How do participants feel about analytical treatment interruptions in HIV cure-directed trials?

Mareike Günsche |

Experiences of participants in a US HIV cure-directed study with an extended analytical treatment interruption are reported in HIV Research & Clinical Practice. The researchers recommend that those designing HIV cure-directed trials should manage participants’ expectations and focus on the contribution they are making. Providing psychosocial support to participants must also be considered, as well as preparing them for the mental health impact of viral rebound.

Whereas people taking part in cure-directed trials are often White and male, this study is notable for reflecting the experience of Black participants in the US.

HIV cure-directed research – studies working towards an HIV cure, although a cure is unlikely to occur in current trials – is trying to reach one of two end goals. These are either complete elimination of HIV from the body or durable virologic suppression while off antiretrovirals. Several strategies are being tested, including immune-based approaches (such as broadly-neutralising antibodies, or bNAbs), cell and gene therapies, latency-reversal agents (reversing the latency of HIV-infected cells from the HIV reservoir to allow their killing by immune responses), permanent silencing agents (to permanently disable HIV-infected cells or suppress their ability to produce new viruses), or combinations of these strategies.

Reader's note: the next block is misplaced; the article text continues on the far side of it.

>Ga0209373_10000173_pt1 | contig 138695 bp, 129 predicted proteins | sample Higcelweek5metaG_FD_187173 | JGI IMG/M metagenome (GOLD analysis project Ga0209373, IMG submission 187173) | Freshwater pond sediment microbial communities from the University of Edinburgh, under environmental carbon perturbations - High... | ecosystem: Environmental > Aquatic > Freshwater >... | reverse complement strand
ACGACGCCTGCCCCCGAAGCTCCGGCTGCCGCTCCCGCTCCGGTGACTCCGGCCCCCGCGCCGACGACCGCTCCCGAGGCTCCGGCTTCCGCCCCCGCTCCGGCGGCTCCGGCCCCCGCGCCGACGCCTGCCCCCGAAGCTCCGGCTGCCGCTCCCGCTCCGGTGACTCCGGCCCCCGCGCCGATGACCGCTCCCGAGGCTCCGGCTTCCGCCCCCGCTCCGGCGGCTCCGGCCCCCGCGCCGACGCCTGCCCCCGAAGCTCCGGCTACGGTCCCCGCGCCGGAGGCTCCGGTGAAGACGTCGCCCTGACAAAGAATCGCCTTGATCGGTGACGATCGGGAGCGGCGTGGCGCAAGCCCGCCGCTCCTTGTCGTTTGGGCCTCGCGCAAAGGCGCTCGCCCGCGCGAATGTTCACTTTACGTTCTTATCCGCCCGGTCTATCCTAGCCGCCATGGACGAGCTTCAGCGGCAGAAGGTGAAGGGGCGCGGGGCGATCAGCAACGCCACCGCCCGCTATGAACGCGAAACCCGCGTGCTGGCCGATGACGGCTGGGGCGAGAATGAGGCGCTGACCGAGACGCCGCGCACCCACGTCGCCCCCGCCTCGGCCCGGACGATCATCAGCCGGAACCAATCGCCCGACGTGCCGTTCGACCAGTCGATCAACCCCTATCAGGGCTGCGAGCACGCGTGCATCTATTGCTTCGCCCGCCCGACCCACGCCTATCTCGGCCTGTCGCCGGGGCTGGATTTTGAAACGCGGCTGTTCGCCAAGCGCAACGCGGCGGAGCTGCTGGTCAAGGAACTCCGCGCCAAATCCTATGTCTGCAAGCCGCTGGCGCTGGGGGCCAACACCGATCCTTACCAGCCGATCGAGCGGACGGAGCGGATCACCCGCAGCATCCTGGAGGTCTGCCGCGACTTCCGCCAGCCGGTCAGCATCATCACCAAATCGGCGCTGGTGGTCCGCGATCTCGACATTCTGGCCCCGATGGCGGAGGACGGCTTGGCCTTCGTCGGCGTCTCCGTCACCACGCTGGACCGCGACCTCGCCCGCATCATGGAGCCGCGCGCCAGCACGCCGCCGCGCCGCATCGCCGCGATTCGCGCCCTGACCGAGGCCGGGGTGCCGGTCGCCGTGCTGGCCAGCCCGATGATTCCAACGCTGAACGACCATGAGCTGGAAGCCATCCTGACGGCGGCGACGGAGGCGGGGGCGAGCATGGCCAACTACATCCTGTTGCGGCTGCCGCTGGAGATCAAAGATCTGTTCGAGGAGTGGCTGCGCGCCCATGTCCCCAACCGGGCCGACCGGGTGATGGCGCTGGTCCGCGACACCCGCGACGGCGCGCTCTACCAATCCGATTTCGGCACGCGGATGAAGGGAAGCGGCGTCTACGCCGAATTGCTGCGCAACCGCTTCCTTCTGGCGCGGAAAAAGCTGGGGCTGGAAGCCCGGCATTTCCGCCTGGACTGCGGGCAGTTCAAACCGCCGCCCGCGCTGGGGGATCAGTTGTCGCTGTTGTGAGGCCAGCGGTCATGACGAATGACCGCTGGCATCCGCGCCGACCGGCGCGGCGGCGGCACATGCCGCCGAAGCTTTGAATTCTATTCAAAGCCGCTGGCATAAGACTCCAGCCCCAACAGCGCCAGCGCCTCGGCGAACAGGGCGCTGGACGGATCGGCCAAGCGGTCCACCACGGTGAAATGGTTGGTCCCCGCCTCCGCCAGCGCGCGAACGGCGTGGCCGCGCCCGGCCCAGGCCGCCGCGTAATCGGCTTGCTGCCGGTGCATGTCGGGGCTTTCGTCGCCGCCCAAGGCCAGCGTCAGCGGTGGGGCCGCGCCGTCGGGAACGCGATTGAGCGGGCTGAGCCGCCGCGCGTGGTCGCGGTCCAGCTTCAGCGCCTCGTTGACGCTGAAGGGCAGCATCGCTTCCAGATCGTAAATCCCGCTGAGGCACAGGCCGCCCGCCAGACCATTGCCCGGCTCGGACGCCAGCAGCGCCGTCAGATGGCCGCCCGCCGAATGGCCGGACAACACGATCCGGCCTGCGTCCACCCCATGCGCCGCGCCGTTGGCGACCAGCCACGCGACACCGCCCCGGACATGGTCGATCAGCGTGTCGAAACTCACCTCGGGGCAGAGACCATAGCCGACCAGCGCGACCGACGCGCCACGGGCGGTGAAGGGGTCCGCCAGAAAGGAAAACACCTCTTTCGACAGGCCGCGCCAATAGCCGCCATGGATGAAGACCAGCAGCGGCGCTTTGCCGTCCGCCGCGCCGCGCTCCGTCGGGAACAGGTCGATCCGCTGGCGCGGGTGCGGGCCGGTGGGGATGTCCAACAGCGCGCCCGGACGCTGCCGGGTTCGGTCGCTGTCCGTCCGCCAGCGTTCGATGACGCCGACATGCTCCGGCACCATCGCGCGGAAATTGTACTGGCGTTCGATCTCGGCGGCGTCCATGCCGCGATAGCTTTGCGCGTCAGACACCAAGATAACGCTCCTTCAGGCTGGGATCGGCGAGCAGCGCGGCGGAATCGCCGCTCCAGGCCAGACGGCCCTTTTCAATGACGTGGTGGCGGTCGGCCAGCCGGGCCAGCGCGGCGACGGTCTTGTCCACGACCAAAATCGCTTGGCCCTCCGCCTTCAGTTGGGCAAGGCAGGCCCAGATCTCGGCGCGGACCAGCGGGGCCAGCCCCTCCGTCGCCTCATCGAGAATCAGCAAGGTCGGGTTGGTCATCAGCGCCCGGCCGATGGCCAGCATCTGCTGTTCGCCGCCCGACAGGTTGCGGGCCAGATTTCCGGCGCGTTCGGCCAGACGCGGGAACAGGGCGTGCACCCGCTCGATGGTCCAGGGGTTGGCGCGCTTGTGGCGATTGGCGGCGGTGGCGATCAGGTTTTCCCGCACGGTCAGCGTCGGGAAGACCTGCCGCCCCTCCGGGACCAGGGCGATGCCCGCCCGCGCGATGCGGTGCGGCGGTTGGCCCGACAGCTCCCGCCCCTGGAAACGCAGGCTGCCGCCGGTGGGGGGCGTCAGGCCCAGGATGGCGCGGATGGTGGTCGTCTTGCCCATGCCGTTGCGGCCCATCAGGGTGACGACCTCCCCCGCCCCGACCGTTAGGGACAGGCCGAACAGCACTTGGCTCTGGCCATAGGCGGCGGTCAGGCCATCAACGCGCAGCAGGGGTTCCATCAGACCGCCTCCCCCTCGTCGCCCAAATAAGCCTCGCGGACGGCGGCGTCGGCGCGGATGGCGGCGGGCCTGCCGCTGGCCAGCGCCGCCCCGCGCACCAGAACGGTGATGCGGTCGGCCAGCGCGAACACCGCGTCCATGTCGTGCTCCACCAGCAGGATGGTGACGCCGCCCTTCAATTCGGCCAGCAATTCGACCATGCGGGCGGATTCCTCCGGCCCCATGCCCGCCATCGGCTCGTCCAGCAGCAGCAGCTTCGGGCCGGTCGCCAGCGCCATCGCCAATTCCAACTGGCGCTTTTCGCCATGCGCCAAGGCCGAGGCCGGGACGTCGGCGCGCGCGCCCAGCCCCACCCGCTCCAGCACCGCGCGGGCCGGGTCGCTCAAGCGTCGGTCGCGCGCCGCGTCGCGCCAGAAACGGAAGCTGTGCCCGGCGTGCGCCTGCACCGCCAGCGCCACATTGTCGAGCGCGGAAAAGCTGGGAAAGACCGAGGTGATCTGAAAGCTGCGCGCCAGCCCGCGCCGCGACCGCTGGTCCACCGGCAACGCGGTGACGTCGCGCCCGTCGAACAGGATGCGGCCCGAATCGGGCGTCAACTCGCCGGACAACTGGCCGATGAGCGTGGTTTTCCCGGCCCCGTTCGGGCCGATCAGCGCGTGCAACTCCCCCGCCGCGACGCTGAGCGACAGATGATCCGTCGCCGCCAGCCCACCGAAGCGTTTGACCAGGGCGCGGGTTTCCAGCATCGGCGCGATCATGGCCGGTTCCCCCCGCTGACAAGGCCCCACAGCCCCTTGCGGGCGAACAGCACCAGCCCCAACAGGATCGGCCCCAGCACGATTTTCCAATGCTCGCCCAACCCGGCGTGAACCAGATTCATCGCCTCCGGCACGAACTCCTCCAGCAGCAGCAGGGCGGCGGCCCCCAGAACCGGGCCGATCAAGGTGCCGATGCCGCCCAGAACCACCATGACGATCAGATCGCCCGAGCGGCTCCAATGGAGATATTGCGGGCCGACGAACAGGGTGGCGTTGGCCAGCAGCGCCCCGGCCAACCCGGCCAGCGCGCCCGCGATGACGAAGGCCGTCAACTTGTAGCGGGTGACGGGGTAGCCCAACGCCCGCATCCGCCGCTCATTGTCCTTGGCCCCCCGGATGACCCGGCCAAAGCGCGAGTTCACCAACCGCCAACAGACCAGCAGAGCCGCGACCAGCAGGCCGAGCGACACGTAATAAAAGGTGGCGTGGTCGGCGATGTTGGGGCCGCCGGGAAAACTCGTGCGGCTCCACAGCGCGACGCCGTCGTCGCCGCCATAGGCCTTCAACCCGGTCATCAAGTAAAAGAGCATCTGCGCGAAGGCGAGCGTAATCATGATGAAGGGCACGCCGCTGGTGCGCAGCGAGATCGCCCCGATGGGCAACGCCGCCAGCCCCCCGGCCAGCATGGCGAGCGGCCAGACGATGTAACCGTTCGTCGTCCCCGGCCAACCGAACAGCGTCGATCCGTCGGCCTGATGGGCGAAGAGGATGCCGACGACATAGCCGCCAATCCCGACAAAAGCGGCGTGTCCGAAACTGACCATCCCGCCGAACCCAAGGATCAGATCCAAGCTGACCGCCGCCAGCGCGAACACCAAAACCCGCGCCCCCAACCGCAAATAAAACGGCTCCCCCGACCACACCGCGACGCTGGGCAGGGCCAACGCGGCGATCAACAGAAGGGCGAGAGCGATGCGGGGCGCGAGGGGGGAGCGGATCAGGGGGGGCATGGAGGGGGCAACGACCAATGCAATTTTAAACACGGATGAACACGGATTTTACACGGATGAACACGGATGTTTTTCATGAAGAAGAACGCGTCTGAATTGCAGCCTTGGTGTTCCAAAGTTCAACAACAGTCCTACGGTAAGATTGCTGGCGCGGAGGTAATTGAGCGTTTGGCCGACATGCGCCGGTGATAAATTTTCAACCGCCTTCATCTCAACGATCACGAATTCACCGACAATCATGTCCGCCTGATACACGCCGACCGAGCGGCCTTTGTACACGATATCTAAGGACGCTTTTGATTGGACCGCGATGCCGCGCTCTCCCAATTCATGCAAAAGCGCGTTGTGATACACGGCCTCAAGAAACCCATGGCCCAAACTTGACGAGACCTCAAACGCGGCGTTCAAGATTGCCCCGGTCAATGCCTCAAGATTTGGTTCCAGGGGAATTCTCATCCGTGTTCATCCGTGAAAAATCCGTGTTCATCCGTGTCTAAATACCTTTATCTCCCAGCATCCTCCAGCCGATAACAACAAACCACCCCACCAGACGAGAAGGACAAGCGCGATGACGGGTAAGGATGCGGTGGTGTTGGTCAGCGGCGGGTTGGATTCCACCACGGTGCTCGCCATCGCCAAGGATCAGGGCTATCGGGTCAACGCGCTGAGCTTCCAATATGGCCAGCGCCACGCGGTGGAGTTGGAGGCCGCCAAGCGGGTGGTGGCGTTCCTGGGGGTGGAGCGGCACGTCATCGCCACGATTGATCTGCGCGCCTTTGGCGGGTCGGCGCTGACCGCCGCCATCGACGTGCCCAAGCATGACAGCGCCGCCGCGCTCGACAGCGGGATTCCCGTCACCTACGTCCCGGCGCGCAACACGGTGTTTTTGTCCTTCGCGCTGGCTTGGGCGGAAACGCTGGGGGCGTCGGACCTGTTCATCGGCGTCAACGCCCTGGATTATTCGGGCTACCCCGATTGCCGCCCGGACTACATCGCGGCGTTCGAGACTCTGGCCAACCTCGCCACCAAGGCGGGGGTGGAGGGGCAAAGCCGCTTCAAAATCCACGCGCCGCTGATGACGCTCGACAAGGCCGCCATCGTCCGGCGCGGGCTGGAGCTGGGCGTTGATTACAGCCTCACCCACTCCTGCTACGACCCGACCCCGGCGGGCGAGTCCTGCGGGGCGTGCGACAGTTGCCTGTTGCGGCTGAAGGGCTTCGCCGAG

analytical treatment interruption (ATI)

As part of a research study, when study participants are requested to interrupt their antiretroviral therapy (ART) and be closely monitored. Most of these studies are in the field that aims to eventually achieve ‘ART-free remission’ or ‘HIV cure’. They usually look at the time it takes for the viral load to rebound after the interruption, following which ART is restarted.


To eliminate a disease or a condition in an individual, or to fully restore health. A cure for HIV infection is one of the ultimate long-term goals of research today. It refers to a strategy or strategies that would eliminate HIV from a person’s body, or permanently control the virus and render it unable to cause disease. A ‘sterilising’ cure would completely eliminate the virus. A ‘functional’ cure would suppress HIV viral load, keeping it below the level of detection without the use of ART. The virus would not be eliminated from the body but would be effectively controlled and prevented from causing any illness. 


Use of immunologic agents such as antibodies, growth factors, and vaccines to modify (activate, enhance, or suppress) the immune system in order to treat disease. It is applied in the cancer field and in HIV research (attempts to eliminate the virus). Immunotherapy is also used to diminish adverse effects caused by some cancer treatments or to prevent rejection of a transplanted organ or tissue.

broadly neutralising antibodies (bNAbs)

A neutralising antibody (NAb) is an antibody that fully defends its target cell from an antigen. A broadly neutralising antibody (bNAb) is a neutralising antibody that has this effect against a wide range of antigens. A number of broadly neutralising antibodies have been isolated from persons living with HIV. Some of them are being studied and, in some cases, used in clinical trials, to defend humans against HIV infection, treat HIV infection, and kill HIV-infected CD4+ T cells in latent reservoirs.